The endless repetition of discovering liberty

Essay: In Jewish thought, freedom comes side by side with new shackles

Scapegoat 311 (photo credit: William Holman Hunt)
Scapegoat 311
(photo credit: William Holman Hunt)
In every generation a person is obligated to regard himself as if he had come out of Egypt.” This phrase from the Haggada expresses the most significant concept of the Pessah holiday. Liberty is not something we are naturally granted, but something we need to aspire to attain. This concept of liberty, a goal that must be achieved, is expressed emphatically in the first of the Ten Commandments. The God of Israel is defined there not as the God of creation but as the God who brought us out of Egypt.
But delivering us from “a house of slavery” was not the end of it; it was the long walk through the desert, and all the events that journey entailed, which constitute one great process leading to liberty. The national identity and culture of those who left Egypt is defined by the act of Exodus, but also by the commandments which followed – the remaining nine. That is, freedom comes side by side with new shackles, and the two cannot be separated. Thus was born, in Jewish culture, the original linkage between liberty and morality, a combination of contrasts which embodies our unique contribution to Western society.
This interweaving of apparent contradictions gave the West its moral dynamism. The ambition to set the world aright and a plethora of messianic beliefs created an endless motion in Western culture: an insatiable demand for tikkun olam – making the world a better place. This has also brought the world some attempts at tikkun, in the 20th century, that turned out to be monstrous. But this typically Western characteristic is deeply embedded in Jewish thought and is one of its greatest contributions to world culture. Wooing believers, the monotheistic religions born later in history from the loins of the religion of the Hebrews tried to marginalize the duty and emphasize the promise. And perhaps this is why they succeeded in taking over the four corners of the Earth. But the duty remains: a constant yearning for liberty and morality side by side.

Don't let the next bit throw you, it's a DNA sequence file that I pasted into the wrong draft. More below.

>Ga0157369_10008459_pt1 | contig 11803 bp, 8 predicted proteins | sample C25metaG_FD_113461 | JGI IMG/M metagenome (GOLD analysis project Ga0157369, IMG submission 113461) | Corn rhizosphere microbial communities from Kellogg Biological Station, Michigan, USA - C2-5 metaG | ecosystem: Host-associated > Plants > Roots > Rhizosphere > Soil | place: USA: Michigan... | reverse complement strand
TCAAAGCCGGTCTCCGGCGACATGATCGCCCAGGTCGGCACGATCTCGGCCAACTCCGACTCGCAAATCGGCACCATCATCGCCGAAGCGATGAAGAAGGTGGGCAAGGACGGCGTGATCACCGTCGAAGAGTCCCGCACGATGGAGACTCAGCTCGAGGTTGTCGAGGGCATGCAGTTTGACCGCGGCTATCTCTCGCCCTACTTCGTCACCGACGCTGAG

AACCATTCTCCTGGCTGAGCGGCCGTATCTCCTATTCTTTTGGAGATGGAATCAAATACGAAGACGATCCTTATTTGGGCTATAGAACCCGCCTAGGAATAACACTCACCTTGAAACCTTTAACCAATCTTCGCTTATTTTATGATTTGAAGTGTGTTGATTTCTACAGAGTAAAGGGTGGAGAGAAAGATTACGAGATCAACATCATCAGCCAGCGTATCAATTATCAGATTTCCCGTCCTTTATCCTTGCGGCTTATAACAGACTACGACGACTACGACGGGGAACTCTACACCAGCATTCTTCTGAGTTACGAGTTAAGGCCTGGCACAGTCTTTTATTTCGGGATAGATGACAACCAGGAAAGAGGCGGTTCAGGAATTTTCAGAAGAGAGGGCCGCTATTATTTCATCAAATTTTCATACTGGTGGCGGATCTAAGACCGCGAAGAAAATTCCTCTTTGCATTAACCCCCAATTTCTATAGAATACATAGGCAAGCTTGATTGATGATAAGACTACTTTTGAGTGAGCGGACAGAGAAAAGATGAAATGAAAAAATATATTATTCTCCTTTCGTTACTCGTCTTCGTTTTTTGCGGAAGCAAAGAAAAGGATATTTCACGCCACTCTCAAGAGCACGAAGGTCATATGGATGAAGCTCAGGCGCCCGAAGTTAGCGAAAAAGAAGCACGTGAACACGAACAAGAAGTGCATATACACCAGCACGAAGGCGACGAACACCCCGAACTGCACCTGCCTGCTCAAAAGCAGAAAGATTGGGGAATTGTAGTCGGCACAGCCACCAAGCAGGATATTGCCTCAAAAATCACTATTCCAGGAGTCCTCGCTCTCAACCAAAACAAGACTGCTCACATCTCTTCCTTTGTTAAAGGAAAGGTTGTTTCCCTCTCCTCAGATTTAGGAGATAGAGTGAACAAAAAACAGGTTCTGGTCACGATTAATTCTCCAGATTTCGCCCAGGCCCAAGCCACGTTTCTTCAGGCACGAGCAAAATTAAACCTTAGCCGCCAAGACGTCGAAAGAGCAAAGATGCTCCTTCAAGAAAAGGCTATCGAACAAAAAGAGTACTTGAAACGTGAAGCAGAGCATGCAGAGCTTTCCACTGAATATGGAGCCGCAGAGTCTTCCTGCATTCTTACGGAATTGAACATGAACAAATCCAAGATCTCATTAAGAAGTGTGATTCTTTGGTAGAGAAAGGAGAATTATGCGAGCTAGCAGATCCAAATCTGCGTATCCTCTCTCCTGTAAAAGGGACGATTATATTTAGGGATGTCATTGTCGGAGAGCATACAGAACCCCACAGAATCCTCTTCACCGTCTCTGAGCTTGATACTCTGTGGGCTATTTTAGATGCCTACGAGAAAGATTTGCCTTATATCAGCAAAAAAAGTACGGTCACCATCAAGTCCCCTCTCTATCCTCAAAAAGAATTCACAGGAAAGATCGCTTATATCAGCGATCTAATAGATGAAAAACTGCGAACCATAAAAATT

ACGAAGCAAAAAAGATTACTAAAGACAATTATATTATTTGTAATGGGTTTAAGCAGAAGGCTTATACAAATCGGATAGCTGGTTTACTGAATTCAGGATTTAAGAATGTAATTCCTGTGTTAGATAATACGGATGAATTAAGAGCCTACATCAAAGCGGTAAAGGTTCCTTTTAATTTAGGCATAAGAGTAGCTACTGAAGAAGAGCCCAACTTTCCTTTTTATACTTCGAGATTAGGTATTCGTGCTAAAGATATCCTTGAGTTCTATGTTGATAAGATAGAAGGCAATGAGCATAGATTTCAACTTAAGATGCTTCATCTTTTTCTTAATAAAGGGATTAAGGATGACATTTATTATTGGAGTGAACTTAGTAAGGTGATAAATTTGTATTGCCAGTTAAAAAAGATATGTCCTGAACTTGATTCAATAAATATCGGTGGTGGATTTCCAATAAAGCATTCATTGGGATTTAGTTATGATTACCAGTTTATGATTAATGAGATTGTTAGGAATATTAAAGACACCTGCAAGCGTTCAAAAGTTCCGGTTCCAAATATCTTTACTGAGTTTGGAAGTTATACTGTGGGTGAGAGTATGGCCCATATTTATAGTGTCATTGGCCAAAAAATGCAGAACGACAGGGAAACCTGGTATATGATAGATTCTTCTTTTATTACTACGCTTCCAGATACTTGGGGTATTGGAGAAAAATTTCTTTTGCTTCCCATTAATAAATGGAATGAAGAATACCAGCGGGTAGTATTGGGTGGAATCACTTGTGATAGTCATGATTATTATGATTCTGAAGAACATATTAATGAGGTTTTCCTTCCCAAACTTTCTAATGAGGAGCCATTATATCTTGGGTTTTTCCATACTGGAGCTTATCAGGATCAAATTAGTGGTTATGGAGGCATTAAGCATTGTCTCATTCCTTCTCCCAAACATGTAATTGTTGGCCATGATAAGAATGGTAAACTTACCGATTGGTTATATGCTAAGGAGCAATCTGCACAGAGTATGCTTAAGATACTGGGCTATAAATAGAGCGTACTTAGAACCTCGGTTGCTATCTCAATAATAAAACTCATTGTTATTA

The second profound notion expressed in the phrase is, of course, its emphasis on the individual. “A person is obligated,” that is: any person. And again, “to regard himself [emphasizing his own self] as if he had come out,” etc. The entire Haggada, including, at times, its tedious specificity of detail, throws in stark relief the importance of the individual, the uncompromising individualism of the struggle for freedom. That is, any person, in every generation, whether wise, wicked, a simpleton or one who does not know how to ask, must walk the long journey of Exodus toward liberty, traversing the desert of their life to attain it. No person is exempt. Every year we are demanded to remember and remind ourselves of this. And the journey, of course, includes all sorts of fights and tribulations.
The Haggada is a text telling us life is like a desert we walk through. Side by side with the national collective identity forged at Mount Sinai there is a strong emphasis on the individual and his own personal duties. And thus, year after year, we speak about the exodus from Egypt not as an achievement of the past but as a metaphor and a path to the future. As the story (and meal) takes us from early evening to late night, strife and difficulty slowly overshadow the joys of success. And lest we forget this age-old truth from one Pessah to the next, the Seder